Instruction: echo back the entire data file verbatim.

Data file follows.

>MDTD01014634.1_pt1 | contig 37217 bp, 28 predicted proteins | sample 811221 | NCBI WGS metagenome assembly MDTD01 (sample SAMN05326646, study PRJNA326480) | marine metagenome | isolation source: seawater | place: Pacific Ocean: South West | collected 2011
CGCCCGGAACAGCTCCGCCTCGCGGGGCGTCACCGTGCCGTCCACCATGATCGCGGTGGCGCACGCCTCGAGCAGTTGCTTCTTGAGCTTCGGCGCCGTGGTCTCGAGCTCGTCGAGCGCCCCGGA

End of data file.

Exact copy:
>MDTD01014634.1_pt1 | contig 37217 bp, 28 predicted proteins | sample 811221 | NCBI WGS metagenome assembly MDTD01 (sample SAMN05326646, study PRJNA326480) | marine metagenome | isolation source: seawater | place: Pacific Ocean: South West | collected 2011
CGCCCGGAACAGCTCCGCCTCGCGGGGCGTCACCGTGCCGTCCACCATGATCGCGGTGGCGCACGCCTCGAGCAGTTGCTTCTTGAGCTTCGGCGCCGTGGTCTCGAGCTCGTCGAGCGCCCCGGA